As my wheels turn, carrying me down the gravel road, I see where we need to go next, and I shear to the right, making it to the fork of the Whipple Trail. We head down the smooth steep hill. But not long after I start down, a couple of sharp rocks appear, then small patches of them. Before I know it, the entire trail is covered in sharp rocks, flat rocks and slidey rocks, all tossing and throwing me like a salad in every direction, my brakes do nothing to stop me from flying in the air. My tires are slivering on loose rocks, the flat ones roll me into a bed of sharp ones with the loose ones in between the sharp ones. My turns are now jerky, no longer smooth. But … as suddenly as it starts, this treacherous stretch of trail ends, and my tires are rolling on smooth ground again.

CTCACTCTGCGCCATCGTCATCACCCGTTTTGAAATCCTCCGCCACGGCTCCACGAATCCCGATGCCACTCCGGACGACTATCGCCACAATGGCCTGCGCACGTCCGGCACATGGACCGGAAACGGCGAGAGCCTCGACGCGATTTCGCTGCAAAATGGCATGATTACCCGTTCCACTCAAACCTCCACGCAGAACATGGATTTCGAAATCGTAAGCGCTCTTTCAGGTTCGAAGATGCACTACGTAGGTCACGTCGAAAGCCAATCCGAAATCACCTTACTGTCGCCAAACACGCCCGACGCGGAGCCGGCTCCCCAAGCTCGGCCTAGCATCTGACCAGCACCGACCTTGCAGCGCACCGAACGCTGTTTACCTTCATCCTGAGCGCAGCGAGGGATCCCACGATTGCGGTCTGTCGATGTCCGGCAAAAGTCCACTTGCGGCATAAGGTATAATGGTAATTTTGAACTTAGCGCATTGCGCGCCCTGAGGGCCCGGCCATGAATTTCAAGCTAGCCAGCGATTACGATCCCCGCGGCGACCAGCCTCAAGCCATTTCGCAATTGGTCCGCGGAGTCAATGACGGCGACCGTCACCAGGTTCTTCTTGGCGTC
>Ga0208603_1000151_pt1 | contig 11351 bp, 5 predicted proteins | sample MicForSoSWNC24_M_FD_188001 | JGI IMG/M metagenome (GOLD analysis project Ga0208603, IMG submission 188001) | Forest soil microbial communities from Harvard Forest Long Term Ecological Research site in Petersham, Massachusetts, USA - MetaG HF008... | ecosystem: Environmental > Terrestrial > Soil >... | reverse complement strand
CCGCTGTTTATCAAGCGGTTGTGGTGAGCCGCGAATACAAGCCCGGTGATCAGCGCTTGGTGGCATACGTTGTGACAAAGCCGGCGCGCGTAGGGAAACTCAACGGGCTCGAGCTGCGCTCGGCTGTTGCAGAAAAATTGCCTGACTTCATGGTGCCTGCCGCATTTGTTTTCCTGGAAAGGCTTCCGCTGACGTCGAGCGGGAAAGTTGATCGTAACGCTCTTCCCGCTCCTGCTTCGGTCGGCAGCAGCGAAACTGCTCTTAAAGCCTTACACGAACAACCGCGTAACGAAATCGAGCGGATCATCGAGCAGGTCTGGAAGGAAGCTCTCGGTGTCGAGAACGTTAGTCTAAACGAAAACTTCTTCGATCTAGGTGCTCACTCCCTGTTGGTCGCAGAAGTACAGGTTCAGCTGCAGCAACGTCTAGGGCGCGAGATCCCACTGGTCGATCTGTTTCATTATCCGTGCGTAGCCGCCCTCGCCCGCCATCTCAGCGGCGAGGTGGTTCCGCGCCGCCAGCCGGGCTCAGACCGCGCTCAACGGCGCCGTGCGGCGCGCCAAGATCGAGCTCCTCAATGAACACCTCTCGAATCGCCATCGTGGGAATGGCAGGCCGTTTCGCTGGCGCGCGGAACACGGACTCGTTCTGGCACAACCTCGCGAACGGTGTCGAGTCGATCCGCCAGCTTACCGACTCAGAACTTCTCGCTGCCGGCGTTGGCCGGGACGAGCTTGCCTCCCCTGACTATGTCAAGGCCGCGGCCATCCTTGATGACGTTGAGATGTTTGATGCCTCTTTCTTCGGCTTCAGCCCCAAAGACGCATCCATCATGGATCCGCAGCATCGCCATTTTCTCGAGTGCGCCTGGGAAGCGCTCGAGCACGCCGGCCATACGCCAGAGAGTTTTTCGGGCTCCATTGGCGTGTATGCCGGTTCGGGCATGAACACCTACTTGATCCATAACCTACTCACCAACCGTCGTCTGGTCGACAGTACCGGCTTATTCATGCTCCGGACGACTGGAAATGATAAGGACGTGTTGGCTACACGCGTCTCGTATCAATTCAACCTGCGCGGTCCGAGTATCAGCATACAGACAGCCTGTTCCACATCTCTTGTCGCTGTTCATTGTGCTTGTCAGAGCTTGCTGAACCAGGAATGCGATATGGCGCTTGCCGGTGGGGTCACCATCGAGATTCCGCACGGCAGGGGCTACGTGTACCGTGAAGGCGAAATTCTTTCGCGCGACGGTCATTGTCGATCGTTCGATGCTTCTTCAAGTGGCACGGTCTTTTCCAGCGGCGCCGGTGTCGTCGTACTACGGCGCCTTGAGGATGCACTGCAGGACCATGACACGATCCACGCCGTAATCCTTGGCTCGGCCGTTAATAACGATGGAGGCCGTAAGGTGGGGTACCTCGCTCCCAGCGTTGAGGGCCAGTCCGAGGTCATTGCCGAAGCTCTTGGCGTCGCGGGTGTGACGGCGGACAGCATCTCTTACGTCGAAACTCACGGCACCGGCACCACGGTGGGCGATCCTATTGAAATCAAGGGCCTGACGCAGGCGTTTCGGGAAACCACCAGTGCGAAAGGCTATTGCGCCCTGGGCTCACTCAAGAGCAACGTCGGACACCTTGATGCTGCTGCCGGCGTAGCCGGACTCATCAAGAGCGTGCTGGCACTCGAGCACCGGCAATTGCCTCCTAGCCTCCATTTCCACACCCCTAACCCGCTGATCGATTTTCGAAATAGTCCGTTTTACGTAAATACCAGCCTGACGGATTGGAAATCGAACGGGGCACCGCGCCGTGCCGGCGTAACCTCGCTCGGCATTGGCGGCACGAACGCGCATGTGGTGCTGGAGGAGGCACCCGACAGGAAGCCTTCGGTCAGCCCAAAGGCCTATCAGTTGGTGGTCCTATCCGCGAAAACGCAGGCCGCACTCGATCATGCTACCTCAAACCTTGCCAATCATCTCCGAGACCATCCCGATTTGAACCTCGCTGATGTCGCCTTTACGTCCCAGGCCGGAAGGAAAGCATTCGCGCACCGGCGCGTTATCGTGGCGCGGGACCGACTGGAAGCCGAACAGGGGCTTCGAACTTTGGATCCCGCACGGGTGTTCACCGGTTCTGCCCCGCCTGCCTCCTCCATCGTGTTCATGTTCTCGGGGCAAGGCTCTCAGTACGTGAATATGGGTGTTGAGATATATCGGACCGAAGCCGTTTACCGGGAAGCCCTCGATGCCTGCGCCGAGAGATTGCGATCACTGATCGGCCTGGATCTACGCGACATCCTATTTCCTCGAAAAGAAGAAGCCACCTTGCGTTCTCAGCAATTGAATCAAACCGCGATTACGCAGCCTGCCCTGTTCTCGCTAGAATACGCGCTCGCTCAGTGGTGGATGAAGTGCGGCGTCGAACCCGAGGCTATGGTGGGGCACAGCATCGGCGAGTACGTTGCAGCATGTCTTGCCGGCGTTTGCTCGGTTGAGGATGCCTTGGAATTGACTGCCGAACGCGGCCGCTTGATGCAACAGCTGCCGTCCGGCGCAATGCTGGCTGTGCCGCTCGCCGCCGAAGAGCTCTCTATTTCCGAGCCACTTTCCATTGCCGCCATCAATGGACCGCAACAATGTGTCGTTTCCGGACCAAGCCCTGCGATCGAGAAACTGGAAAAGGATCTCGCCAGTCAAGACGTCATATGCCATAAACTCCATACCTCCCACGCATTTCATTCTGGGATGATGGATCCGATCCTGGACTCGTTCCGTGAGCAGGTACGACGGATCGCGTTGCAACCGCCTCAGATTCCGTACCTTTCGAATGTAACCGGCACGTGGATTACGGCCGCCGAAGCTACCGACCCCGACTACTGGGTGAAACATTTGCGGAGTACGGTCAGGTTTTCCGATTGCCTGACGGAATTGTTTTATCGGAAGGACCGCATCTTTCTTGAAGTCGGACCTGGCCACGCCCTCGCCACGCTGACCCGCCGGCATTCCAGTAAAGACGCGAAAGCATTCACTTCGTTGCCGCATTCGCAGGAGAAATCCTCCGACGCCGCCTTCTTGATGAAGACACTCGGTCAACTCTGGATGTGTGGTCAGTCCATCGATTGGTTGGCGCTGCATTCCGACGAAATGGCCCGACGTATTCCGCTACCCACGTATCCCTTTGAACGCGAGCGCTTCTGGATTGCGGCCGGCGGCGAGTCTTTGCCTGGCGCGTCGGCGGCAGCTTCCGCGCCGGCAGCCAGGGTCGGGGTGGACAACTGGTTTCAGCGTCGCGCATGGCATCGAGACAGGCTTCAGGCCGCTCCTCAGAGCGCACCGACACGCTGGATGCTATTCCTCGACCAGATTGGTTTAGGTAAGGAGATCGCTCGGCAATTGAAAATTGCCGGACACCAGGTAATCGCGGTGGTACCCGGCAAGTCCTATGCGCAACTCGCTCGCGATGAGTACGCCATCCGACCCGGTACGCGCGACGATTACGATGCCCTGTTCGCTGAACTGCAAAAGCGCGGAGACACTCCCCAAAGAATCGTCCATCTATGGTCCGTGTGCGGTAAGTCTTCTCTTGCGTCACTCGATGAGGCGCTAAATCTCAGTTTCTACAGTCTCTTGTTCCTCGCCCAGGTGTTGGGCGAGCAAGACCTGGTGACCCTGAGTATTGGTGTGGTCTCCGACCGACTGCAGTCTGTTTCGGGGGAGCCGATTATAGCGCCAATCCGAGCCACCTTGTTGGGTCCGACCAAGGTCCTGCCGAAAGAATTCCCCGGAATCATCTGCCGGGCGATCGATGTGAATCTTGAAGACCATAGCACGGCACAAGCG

The trek is coming to an end with the Bridge-to-Bridge Trail below me. I decide to brave the steps and go down the bumpy surface. As I descend, my bell clinks and clanks through the first switchback. As I start my second switchback, where the step depths vary, I decide to walk down. But for the final one I decide to ride it; as I bump and clank, the top of my bell flies off from the repeated impacts. It hits the ground and dings after a short flight. I make it down the final log and press my brakes very hard to stop in time. I retrieve the bell, which is sitting to the side of the trail, luckily nowhere near the cliff. We get over the bridge and onto pavement again, and I think, “That was awesome — let’s go on the Camp Elevation Trail next time!”
Owen Hill is a 6th-grader at Polaris Expeditionary Learning school. He was born in Salida and dreams of the day he can finish his book and do black diamond trails with his new bike.